Shooting the Hellcat is pleasant, and although the trigger feels a bit creepy when dry-fired, on the range I had no problem with it. Hellcat’s trigger breaks at about 6 pounds, and its pull is light-years better than the XD-S Mod.2 3.3 — but I prefer the more curved trigger of the previous model. Maybe I’m just old school, but I find curved triggers more comfortable. Hellcat’s trigger is mostly straight.
Lots of folks like straight triggers these days. This one works fine as a bang switch.
(Photo © Russ Chastain)
As usual, I can shoot more accurately with a rest of some variety. I fired the 28-round group below using a two-hand grip with my strong hand leaning against the bed of a UTV. Rate of fire was somewhere between fast and slow, and as you can see all rounds are well within “minute of bad guy.”
15-yard 28-round group fired with the Hellcat. Fisher Space Pen indicates point of aim.
(Photo © Russ Chastain)
I like how the Hellcat shoots and to tell you the truth, I’m probably going to have to buy this pistol because I really don’t want to send it back.
Hellcat’s sights are similar to the XD-S Mod.2 3.3, but better. The tritium front sight is aided by a striking white “U” on the rear sight. The white paint lies in a groove formed into the rear surface of the sight, so it should last for a long time.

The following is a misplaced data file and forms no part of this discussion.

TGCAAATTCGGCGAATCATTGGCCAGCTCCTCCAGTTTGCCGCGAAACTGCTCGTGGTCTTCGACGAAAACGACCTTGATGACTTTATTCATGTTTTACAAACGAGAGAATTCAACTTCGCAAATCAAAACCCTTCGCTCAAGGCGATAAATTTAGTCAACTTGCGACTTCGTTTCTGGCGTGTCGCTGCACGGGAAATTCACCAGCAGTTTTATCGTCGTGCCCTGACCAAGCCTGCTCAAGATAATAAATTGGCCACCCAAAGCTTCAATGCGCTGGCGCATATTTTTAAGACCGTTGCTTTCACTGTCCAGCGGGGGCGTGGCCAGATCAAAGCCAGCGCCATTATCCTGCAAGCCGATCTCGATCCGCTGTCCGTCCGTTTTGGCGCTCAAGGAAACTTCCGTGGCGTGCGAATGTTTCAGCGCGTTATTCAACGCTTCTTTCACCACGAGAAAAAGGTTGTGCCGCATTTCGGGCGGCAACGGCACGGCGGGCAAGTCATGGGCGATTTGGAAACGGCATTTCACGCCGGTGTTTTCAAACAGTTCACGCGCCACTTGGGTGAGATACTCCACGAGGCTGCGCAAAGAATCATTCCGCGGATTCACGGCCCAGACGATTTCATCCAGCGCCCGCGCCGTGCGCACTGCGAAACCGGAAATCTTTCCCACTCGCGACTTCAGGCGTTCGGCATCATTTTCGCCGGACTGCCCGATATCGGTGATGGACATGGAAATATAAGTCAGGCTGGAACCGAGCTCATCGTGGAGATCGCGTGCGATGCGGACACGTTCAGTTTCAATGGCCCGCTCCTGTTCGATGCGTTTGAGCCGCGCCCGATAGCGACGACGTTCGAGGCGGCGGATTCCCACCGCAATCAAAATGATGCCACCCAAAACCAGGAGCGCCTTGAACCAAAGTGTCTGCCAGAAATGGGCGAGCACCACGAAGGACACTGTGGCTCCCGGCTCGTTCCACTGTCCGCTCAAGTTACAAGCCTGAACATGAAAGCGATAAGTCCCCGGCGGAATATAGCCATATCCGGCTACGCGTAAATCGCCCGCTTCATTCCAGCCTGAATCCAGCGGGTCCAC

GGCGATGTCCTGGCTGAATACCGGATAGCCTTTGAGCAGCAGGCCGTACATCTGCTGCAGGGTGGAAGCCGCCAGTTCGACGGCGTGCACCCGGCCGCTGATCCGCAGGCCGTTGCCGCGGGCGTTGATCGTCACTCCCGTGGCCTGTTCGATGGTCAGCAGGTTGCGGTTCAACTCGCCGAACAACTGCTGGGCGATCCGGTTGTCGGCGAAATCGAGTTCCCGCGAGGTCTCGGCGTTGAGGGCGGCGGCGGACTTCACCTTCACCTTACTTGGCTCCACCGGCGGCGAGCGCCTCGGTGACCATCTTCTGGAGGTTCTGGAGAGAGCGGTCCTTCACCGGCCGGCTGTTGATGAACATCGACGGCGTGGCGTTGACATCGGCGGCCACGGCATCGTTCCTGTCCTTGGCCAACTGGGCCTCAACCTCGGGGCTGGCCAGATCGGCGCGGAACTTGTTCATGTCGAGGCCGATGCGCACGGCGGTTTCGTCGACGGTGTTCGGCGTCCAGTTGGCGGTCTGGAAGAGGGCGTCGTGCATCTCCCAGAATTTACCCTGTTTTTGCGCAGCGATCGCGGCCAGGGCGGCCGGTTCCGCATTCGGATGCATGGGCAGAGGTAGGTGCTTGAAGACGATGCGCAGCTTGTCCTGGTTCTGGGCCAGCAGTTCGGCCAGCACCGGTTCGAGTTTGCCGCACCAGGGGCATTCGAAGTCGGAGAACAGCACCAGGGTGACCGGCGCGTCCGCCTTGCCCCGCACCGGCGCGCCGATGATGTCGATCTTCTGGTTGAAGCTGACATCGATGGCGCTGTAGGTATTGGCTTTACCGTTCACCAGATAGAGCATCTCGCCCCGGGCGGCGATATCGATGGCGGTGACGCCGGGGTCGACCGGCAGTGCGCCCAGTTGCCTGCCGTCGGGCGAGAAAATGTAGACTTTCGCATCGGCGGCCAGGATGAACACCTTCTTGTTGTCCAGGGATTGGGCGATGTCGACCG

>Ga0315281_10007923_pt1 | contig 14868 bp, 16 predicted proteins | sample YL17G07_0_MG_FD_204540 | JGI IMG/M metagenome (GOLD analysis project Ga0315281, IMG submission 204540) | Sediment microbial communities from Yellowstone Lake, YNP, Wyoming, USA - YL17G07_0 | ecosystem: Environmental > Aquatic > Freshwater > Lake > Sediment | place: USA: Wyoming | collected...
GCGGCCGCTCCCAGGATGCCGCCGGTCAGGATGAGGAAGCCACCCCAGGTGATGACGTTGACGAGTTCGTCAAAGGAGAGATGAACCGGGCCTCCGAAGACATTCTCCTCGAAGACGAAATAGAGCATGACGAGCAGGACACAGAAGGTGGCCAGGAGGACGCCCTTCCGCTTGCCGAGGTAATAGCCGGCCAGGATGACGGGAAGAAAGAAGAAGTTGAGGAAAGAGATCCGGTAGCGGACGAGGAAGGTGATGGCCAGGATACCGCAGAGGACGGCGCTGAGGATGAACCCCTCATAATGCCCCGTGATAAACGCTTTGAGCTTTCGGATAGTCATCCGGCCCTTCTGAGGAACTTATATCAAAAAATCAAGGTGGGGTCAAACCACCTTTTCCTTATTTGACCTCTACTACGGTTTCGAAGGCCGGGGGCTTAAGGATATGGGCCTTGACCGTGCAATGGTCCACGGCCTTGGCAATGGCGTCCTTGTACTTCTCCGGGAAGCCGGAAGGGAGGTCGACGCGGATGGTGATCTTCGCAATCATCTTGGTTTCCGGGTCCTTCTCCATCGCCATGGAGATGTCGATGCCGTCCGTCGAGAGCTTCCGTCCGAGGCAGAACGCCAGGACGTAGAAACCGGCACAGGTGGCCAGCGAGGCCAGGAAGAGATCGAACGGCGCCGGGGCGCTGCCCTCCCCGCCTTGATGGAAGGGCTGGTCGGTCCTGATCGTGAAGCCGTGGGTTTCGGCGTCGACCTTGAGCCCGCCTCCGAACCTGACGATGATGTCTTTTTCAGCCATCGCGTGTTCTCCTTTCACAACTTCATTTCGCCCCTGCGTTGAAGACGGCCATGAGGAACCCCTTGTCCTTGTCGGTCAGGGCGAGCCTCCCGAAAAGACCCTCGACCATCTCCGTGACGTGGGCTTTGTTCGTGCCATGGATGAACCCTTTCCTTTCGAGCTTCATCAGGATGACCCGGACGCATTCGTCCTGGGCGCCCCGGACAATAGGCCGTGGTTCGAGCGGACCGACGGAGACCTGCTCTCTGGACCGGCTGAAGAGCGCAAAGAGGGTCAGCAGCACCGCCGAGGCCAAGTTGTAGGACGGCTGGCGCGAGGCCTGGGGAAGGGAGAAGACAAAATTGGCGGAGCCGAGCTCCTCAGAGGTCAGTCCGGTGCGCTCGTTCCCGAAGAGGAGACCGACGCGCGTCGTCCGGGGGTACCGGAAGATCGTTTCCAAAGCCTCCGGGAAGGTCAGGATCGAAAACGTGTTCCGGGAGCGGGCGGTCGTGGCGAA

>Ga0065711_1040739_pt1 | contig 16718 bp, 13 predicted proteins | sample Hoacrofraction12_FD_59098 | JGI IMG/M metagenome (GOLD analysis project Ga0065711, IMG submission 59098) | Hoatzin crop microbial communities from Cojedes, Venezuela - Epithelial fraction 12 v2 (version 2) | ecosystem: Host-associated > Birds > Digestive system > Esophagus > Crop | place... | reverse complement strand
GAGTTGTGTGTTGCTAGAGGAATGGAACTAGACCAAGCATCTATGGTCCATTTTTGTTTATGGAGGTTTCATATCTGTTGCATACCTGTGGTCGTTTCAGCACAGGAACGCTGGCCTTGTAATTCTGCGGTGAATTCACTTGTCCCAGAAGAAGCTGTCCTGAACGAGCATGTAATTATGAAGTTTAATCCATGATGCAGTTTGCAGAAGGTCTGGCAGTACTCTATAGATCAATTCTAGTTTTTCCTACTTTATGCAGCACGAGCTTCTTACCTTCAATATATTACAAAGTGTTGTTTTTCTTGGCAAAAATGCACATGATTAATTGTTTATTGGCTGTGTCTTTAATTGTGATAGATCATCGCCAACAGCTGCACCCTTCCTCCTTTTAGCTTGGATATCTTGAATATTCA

Hellcat’s tritium front sight.
(Photo © Russ Chastain)
The front sight has some pretty sharp corners, and the rear sight’s top rear edge is also a bit sharp. One nice feature is the Tactical Rack “hook” formed into the rear sight to allow you to “rack” the slide one-handed using your clothing or a nearby object.
Tactical-Rack rear sight has a white U formed and painted, and can be used to rack the slide one-handed.
(Photo © Russ Chastain)
SA calls this a “tritium U-Dot sight picture,” and it’s not bad at all… just be aware that the rear sight does not have tritium and does not glow in the dark. I found these sights easy to see and use.